.
.

PHONE: 215-934-3500 or 800-832-PFCU

ABA Routing # 236084298

Home-Cooked vs. Premade: Which Thanksgiving Dinner is More Budget Friendly?

Nov 23, 2021

As we approach the biggest food holiday of the year, Thanksgiving, we wanted to explore the more cost-effective option for your holiday feast: to home-cook your meal, outsource components of it, or get the whole thing from a restaurant or grocery store.

While some people may be staunch traditionalists who see Thanksgiving as a holiday that is primarily about home-cooking a big meal with turkey, stuffing, sweet potato casserole, and pumpkin pie for your nearest and dearest, others may see the benefits of having a restaurant or grocery store do all of the hard work. Delish recently stated that "the average American spends seven hours prepping a Thanksgiving meal from scratch." That is a lot of work for just one meal, and for some people, they might not have the time or patience to spend those long hours cooking a meal that could figuratively (or literally) blow up in your face. Additionally, if you are spending the holiday by yourself or with only 1-3 other people, you might not feel that spending this amount of time is justified. This is why many chain and local restaurants have capitalized on creating premade Thanksgiving meals you can order, which will feed anywhere from one to ten people. 

In 2020, U.S. News and World Report posted the results of an American Farm Bureau Federation survey on the cost of a premade vs. home-cooked Thanksgiving meal. They found that on average, a Thanksgiving meal for 10 people will run you about "$46.90, or less than $5.00 per person" if you are splitting up the cost of the meal. However, this cost only covers the absolute bare bones of a typical Thanksgiving meal. In their survey, they assessed that the cost of a turkey will run you about $19.39, sweet potatoes $3.44, and pumpkin pie mix $3.39. The costs of a premade meal from a chain restaurant/service on the other hand, could run you anywhere from Popeyes' $39.99 dinner that serves 8+ people, to Harry and David's $215 feast that will serve 6-8 people.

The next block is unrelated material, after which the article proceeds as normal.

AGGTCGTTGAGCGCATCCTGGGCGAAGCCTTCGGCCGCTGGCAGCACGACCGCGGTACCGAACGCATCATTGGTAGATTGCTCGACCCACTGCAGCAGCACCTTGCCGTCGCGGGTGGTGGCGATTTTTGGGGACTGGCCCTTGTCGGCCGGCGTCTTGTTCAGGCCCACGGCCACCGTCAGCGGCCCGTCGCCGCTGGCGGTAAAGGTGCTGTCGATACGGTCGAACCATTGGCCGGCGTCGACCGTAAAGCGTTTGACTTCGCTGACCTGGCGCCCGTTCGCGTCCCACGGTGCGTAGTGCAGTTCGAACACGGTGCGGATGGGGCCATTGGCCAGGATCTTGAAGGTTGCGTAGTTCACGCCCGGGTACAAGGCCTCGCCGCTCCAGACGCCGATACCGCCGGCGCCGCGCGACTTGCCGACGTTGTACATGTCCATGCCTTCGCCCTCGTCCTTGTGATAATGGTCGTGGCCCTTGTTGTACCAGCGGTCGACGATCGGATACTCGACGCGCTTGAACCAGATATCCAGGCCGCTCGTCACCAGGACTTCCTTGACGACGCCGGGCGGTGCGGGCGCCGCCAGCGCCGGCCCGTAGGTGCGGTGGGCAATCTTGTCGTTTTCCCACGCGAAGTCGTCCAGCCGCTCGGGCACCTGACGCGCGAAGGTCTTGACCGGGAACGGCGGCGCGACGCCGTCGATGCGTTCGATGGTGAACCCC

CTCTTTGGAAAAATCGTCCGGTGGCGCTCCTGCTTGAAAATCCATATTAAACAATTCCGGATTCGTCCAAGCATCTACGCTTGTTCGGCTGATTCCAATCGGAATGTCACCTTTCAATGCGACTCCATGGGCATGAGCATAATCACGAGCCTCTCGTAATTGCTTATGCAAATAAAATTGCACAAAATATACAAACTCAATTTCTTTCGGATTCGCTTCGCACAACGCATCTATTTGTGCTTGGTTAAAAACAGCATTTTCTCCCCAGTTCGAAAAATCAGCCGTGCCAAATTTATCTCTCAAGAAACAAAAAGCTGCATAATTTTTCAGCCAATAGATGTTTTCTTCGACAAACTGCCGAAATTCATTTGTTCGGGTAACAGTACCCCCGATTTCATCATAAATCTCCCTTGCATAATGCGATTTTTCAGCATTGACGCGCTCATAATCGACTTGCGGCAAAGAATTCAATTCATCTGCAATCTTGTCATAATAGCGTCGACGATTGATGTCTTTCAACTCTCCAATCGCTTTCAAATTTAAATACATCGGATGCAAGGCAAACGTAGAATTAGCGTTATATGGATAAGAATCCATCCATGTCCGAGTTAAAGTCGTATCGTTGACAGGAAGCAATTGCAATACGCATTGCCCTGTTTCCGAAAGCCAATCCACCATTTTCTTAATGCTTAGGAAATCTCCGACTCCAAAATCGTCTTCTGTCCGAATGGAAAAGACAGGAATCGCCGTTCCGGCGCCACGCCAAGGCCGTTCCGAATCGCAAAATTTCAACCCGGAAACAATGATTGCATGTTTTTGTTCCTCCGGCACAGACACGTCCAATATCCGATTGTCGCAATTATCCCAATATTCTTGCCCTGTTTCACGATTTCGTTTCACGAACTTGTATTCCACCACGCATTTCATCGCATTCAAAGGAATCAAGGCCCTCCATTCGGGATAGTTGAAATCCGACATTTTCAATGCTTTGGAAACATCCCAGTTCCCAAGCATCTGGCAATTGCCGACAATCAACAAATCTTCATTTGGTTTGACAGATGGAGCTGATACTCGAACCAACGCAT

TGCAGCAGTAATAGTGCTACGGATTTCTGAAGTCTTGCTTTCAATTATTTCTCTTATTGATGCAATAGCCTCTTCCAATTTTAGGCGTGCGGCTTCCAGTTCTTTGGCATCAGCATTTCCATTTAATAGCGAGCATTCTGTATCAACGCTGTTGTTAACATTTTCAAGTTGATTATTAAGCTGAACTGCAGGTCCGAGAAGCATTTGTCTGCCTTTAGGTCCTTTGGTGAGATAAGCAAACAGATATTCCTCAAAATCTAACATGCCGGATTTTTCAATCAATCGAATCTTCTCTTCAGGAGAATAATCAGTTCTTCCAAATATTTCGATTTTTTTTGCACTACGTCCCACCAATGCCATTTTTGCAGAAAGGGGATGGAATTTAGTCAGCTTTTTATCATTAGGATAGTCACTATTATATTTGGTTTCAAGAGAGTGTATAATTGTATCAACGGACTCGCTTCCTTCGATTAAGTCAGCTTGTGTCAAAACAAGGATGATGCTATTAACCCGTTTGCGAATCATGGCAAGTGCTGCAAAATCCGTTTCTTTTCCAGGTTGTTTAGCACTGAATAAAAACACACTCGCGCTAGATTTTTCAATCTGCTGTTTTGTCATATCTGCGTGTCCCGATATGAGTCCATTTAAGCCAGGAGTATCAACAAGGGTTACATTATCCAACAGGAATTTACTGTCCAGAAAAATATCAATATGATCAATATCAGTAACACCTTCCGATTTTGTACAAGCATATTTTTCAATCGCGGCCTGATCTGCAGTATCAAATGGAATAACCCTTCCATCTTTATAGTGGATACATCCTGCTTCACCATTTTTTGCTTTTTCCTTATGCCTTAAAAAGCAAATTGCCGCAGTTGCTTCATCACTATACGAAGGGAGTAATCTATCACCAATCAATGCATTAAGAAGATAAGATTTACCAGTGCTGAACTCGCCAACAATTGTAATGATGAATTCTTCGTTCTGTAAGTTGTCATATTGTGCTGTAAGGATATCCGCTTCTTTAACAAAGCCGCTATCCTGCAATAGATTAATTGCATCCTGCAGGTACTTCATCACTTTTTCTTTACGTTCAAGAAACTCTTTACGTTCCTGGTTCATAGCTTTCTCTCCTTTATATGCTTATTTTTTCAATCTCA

While the meal the American Farm Bureau Federation suggested does seem cost effective, it is also extremely basic and only considers the main ingredients of these dishes, not everything else that goes into making Thanksgiving staples. If you are someone who likes to create unique sides or get fancy with your turkey preparation, below are some methods for you to think about to help keep the cost of your meal low:

  • Consider planning your Thanksgiving meal early so you can take advantage of sales on things you really want. Like, If you know your party likes a certain type of stuffing at the holidays, try to get the ingredients on sale early and store them until Turkey Day.
  • Additionally, keep an eye out for coupons or app deals on things that you know you will need, prior to the Thanksgiving season. If you see a coupon or digital code for pie essentials in early October, try to buy those items with the coupon, because you will be saving money and avoiding the holiday rush, where everyone will be buying those items and they might not be in stock.
  • Some grocery stores offer deals like "Get a free turkey if you spend $100 or more," so even though you might not be spending that much on your actual Thanksgiving meal, it could be good to do a large round of shopping at once so you can take advantage of the offer.

While everyone usually considers the main bulk of the cost spent on a Thanksgiving meal to be the actual food that is served, another major factor that you have to consider is the cost of your time.

Consider these questions when thinking about the price of labor for your meal:

  • Are you going to need to take time off of work to do shopping, prep, and/or cook your meal?
  • Is your group going to make a mess that would be too large or complicated for you to clean up on your own?
  • Is the whole experience of cooking a big meal and cleaning up going to keep you from staying up-to-date on other important household chores and duties?
  • Are you going to be spending most of the day in the kitchen as opposed to really enjoying the day and getting to interact with your party?